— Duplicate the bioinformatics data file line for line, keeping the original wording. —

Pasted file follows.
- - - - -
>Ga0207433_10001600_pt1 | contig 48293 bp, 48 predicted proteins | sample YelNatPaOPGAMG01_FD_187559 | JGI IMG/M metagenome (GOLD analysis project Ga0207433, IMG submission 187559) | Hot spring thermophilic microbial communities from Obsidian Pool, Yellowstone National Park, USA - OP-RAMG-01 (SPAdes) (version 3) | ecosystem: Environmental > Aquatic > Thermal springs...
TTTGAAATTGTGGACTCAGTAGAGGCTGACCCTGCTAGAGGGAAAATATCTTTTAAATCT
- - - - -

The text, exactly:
>Ga0207433_10001600_pt1 | contig 48293 bp, 48 predicted proteins | sample YelNatPaOPGAMG01_FD_187559 | JGI IMG/M metagenome (GOLD analysis project Ga0207433, IMG submission 187559) | Hot spring thermophilic microbial communities from Obsidian Pool, Yellowstone National Park, USA - OP-RAMG-01 (SPAdes) (version 3) | ecosystem: Environmental > Aquatic > Thermal springs...
TTTGAAATTGTGGACTCAGTAGAGGCTGACCCTGCTAGAGGGAAAATATCTTTTAAATCT